Magicks get performed by pushing [SPACE] and the elements themselves get channeled by using the QWERASDF-Buttons.
This really requires players to think about their actions and get used to spells.
It's not hard to get into the game, though. There's a good tutorial and the elements are also shown in the bottom left corner of the screen.
Magicks can be scrolled through and the combinations show up where your channeled elements normally do - below your character.
But honestly, it is a hell lot of fun dying in extremely spectacular ways,
especially when a friend did it to you (or better: you killed your friends).
I laughed so hard when Alkaid tried to summon the Phoenix and her robes caught fire, which resulted in her completely losing control over her mage's movements - he just randomly ran around suffering heavy damage until I life-water-beamed him!
If I would have been dead when she summoned the big bird, though, I would have been revived as a result.
I've been playing Magicka for about 15 hours since I got it, and I loved all of it.
Still have not completed the Adventure mode, but Alkaid really helped me enjoy the Arena Challenges. Surviving 20 waves of enemies was fun in Warcraft 3 already, but in Magicka, it really is Madness.
This Game is cheap, entertaining and overly enjoyable.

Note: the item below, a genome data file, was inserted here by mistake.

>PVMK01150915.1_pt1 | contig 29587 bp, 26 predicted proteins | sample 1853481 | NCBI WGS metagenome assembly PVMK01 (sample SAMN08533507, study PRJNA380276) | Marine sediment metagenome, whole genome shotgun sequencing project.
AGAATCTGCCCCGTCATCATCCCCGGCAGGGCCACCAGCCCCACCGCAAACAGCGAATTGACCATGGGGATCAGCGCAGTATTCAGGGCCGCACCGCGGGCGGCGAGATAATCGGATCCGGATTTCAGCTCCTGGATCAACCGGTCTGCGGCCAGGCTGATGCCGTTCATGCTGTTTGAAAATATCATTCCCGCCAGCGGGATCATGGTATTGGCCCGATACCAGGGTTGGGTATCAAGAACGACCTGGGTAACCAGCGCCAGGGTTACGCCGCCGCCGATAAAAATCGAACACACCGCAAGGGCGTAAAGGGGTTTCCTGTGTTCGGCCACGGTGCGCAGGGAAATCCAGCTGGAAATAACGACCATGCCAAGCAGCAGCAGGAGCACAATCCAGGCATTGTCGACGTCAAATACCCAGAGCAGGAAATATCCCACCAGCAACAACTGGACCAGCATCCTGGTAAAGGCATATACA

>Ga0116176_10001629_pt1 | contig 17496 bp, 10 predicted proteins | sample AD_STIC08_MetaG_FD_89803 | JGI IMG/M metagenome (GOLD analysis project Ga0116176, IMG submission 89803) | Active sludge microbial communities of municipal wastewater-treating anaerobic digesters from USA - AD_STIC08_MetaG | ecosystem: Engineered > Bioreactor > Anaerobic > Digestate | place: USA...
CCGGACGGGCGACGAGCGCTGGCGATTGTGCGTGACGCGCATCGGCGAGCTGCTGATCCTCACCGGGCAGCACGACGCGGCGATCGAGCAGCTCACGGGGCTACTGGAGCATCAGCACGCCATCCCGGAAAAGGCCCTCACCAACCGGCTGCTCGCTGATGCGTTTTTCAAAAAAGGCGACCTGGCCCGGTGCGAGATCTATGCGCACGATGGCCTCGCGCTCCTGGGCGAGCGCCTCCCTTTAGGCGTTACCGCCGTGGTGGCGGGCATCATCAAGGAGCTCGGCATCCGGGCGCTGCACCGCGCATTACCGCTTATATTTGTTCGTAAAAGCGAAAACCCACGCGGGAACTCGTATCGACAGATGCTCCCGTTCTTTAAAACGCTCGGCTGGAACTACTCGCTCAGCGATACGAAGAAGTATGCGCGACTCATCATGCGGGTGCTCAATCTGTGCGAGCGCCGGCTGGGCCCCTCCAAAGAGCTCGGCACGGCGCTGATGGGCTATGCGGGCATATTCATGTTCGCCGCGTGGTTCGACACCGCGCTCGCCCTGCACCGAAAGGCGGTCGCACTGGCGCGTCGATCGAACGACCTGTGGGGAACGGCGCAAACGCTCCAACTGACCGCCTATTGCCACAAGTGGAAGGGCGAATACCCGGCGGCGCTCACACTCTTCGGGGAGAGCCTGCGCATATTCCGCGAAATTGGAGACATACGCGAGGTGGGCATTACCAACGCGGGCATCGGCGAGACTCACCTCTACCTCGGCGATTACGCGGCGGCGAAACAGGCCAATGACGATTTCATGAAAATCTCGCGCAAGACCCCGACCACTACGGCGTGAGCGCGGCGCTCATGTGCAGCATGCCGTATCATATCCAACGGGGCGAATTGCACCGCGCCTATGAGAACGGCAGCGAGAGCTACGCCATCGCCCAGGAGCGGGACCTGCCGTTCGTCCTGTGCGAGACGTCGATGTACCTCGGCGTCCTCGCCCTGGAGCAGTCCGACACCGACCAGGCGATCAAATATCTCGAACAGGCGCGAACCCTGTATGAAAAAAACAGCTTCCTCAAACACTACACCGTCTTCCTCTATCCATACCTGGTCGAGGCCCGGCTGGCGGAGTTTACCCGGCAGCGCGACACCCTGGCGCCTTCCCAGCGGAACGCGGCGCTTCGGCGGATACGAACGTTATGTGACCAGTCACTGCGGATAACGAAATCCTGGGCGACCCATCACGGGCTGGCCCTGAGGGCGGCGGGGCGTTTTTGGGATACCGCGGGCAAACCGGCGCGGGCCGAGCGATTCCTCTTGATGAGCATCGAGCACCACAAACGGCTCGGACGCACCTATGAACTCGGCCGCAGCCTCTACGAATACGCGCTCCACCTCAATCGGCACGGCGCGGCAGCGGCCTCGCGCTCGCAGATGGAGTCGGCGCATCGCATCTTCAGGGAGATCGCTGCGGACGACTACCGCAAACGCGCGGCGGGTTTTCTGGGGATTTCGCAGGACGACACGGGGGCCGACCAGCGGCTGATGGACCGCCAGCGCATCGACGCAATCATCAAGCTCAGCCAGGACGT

For mere 10 bucks ($/€) you can buy it via various online stores and due to the massive success of the digital version it is about to hit the retail shelves all over the world.
Arrowhead really has done a great job with Magicka, and aside from the obvious stuff, they let you listen to and even download the Soundtrack for free on the official Magicka website. The great concept arts that are shown on the game's loading screens and the Magicks-list are online as well.
Should you buy it?
Definitely, yes. If you're looking for a good game and yet don't want to pay a lot of money, go for Magicka. Even if you're still unsure about the bugs people mention all the time, wait a a month and get it later on - it will improve even further.
I haven't had that much fun with a game in months, and especially not THIS type of fun.
Go, try the demo, buy the game, support great devoted developers and laugh yourself into oblivion!